Most of the time, people find that the Florida Statutes serve to act as a constraint or limitation on their plans. However, the Florida Uniform Principal and Income Act (UPIA) does just the opposite. The UPIA is a set of statutes that governs how trustees and personal representatives allocate receipts of principal and income for the benefit of the beneficiaries of trusts and estates. When an allocation issue arises, the UPIA governs in the absence of specific instructions found in the trust document itself. Section 738.103 of the Florida Statutes outlines the governing order:
1. First, the trustee or personal representative shall administer the trust or estate in accordance with the terms of the trust or the will, even if there is a provision in the trust document or will that reaches a completely different result than the provisions found in the UPIA itself;
2. Second, the trustee or personal representative may administer the trust or estate by the exercise of a discretionary power of administration granted by the terms of the trust or the will, even if the exercise of this power produces a result different from what would be required or permitted by following the UPIA alone;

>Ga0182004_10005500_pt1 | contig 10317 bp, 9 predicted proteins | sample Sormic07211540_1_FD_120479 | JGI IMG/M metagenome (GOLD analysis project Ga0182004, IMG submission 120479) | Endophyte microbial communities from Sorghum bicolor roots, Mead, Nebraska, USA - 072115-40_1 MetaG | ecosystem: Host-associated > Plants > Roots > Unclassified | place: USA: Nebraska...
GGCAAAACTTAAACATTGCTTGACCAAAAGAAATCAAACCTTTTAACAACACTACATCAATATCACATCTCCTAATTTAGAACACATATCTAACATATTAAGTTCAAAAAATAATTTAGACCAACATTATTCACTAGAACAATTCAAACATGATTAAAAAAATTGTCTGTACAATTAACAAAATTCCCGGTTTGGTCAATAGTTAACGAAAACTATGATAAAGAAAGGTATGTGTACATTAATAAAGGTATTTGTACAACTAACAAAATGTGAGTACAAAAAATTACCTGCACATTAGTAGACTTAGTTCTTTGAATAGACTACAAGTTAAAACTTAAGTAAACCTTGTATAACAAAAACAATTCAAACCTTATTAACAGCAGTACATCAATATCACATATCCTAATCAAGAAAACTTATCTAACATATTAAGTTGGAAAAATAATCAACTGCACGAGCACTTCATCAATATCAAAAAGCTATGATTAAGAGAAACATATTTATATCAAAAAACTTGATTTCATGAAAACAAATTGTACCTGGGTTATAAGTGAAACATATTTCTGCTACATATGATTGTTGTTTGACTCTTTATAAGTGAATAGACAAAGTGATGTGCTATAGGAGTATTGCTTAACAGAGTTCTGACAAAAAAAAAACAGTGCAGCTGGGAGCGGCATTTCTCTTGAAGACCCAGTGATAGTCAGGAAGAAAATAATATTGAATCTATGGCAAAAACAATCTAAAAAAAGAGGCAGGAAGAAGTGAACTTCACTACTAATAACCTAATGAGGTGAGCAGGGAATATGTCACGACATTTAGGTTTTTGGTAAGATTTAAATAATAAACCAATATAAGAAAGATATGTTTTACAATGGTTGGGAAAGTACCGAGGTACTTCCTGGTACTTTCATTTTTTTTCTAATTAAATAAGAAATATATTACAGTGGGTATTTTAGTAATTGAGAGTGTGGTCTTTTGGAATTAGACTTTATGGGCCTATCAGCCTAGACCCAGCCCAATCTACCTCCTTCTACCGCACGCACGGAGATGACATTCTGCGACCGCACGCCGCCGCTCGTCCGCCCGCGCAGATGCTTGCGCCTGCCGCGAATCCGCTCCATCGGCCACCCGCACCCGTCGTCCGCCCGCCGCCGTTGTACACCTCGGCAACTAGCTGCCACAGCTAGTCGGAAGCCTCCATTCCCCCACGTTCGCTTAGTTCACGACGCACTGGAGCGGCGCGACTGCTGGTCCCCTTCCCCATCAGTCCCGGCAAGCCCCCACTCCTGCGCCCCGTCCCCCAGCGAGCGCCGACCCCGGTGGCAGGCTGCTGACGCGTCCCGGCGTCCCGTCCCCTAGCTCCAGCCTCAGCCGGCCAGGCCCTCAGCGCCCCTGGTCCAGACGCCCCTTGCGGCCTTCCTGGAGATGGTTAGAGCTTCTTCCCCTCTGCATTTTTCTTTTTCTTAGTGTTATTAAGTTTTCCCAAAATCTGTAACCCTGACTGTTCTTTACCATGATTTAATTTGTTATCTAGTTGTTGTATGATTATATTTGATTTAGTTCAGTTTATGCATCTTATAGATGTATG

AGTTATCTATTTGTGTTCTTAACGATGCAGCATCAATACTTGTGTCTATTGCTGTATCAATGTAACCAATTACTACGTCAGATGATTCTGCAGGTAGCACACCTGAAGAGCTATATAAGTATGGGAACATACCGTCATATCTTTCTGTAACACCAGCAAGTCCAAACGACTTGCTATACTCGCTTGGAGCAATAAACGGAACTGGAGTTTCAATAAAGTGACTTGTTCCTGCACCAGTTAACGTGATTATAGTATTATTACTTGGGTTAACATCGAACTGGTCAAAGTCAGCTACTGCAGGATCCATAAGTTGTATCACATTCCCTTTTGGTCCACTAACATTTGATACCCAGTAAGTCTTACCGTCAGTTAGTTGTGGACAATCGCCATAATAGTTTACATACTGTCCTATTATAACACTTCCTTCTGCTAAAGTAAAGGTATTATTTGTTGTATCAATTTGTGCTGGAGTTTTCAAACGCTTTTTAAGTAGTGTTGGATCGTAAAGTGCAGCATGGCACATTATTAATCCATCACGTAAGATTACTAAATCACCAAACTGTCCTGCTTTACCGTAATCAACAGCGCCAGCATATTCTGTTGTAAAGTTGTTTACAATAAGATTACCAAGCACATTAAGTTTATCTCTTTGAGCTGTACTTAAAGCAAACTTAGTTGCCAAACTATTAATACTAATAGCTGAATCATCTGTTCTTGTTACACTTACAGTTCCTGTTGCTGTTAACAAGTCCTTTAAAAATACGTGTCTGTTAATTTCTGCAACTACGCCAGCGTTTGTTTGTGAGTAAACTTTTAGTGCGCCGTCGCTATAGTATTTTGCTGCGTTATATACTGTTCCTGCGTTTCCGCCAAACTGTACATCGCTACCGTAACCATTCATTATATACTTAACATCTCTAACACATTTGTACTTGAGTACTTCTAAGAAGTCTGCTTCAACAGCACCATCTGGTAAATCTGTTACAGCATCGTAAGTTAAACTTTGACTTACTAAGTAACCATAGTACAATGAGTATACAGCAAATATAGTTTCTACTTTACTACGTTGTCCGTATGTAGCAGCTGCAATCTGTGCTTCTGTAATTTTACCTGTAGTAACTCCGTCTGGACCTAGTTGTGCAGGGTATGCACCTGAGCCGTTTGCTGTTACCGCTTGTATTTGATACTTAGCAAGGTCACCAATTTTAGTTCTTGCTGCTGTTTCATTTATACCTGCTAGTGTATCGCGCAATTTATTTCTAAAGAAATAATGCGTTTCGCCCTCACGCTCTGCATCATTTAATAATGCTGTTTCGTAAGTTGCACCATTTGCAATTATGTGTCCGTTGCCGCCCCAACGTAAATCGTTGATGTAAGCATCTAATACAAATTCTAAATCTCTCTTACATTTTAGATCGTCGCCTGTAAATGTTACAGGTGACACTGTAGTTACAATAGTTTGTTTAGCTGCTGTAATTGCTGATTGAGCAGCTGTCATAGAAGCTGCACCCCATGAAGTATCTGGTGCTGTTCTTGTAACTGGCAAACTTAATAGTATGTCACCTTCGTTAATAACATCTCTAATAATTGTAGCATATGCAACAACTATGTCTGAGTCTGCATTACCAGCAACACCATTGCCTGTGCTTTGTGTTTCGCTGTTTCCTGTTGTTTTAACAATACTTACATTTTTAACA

3. Third, the trustee or personal representative shall administer the trust or estate in accordance with the UPIA, only if the terms of the trust or the will do not contain a different provision or do not grant a discretionary power of administration.
Under Florida law, the person establishing a trust or a will has the power to write the provisions that will govern their trust or estate and the fiduciary who is responsible for administration is duty-bound to follow these provisions. Oftentimes, we find that people are genuinely surprised by the amount of power they have over how their trust or estate will be administered. This is especially true in regards to trusts, as I have found that most individuals tend to think broadly of trusts in terms of barriers and restrictions, not freedom and discretion. In fact, well-drafted trusts remain an established method for preserving the family business, protecting the family assets, or establishing a family legacy long after the initial grantor has passed, due in large part to the flexibility they allow.
An experienced Florida attorney can assist you in crafting the exact trust or will you need to fulfill your wishes and achieve your goals. If you are interesting in establishing a trust or estate plan please contact us today.